An unprecedented collection of the controversial later writings of the greatestand most provocative critic of our time.
Susan Sontag was the most influential critic of her time. This second volume in Library of America’s definitive Sontag edition gathers all the collected essays and speeches from her last quarter-century, brilliant works whose subjects, from the AIDS epidemic, 9/11, the Iraq war, and the perverse allure of Fascism to painting, dance, music, film, and scintillating literary portraits of such writers as Walter Benjamin, Roland Barthes, Antonin Artaud, Machado de Assis, Jorge Luis Borges, Nadine Gordimer, Joseph Brodsky, W. G. Sebald, Marina Tsvetayeva, and Robert Walser, bear enduring witness to passionate curiosity and expansive intellect. She brings to every subject an unwavering focus and intensity, and a deep commitment to “extending our sense of what a human life can be,” as she said on accepting the Jerusalem Prize in 2000. An account of her 1993 residence in war-torn Sarajevo to stage a production of Waiting for Godot becomes a meditation on the meaning of culture: “Culture, serious culture, is an expression of human dignity-which is what people in Sarajevo feel they have lost.” AIDS and Its Metaphors marks a further development of the central ideas of her classic Illness as Metaphor, while Regarding the Pain of Others explores eloquently the troubling moral issues surrounding photographic depictions of violence, cruelty, and atrocity.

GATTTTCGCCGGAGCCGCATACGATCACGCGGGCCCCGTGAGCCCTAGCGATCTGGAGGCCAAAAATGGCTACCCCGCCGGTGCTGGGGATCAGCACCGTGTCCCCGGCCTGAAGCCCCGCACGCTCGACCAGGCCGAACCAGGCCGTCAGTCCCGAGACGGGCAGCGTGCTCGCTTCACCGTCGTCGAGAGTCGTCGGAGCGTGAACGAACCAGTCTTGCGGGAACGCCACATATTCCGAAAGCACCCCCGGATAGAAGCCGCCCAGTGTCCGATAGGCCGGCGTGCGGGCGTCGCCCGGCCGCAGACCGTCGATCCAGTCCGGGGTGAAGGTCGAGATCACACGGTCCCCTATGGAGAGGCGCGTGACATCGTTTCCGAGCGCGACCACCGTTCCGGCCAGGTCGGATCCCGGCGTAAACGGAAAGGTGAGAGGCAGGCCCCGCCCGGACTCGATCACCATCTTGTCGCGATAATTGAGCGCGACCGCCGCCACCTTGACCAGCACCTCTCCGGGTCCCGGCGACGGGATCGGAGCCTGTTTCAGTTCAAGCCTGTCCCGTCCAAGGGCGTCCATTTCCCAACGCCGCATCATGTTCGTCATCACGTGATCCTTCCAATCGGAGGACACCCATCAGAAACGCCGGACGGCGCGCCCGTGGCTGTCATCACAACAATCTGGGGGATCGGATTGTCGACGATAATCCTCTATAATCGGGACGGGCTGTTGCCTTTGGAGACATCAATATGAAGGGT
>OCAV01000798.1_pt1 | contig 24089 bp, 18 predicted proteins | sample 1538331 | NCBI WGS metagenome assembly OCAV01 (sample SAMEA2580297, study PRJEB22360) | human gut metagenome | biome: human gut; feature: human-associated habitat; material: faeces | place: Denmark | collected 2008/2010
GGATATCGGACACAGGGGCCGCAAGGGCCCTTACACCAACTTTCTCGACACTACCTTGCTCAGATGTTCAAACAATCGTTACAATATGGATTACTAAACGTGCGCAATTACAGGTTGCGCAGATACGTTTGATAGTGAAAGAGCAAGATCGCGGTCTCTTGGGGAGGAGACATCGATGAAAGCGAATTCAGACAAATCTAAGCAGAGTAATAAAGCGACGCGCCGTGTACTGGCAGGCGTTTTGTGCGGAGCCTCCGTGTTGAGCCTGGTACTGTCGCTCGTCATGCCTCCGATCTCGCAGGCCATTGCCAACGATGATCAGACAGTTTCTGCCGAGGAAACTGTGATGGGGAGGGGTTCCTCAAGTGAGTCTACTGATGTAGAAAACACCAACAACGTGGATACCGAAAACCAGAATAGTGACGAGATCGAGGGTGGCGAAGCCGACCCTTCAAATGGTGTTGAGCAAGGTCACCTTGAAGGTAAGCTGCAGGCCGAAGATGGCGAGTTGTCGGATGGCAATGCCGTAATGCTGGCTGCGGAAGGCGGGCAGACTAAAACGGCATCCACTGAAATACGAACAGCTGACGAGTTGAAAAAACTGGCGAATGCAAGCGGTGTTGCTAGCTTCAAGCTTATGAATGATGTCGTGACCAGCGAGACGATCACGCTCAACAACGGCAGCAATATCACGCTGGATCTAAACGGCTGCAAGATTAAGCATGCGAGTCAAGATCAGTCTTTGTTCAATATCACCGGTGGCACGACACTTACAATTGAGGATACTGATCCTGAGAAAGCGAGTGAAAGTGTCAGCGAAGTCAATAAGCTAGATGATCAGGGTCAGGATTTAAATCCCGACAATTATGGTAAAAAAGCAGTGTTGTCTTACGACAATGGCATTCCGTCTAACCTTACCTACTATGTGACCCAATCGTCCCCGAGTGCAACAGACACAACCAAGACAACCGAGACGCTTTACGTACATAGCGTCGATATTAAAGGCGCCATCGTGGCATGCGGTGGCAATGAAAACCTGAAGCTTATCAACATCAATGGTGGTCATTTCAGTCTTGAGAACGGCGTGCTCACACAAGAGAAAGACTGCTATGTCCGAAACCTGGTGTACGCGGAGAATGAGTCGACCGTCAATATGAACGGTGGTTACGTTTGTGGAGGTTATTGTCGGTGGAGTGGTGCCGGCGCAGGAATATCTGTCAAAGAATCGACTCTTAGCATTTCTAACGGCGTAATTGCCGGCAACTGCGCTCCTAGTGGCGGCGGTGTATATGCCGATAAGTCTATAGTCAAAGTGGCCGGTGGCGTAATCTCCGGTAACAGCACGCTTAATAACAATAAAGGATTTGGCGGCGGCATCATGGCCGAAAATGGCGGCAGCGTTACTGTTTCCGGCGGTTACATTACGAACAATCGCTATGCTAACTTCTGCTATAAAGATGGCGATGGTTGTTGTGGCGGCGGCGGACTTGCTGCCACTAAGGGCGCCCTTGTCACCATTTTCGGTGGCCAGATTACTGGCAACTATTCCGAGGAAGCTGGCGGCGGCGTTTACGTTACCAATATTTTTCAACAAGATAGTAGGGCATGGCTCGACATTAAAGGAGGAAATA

LIBRARY OF AMERICA is an independent nonprofit cultural organization founded in 1979 to preserve our nation’s literary heritage by publishing, and keeping permanently in print, America’s best and most significant writing. The Library of America series includes more than 300 volumes to date, authoritative editions that average 1,000 pages in length, feature cloth covers, sewn bindings, and ribbon markers, and are printed on premium acid-free paper that will last for centuries.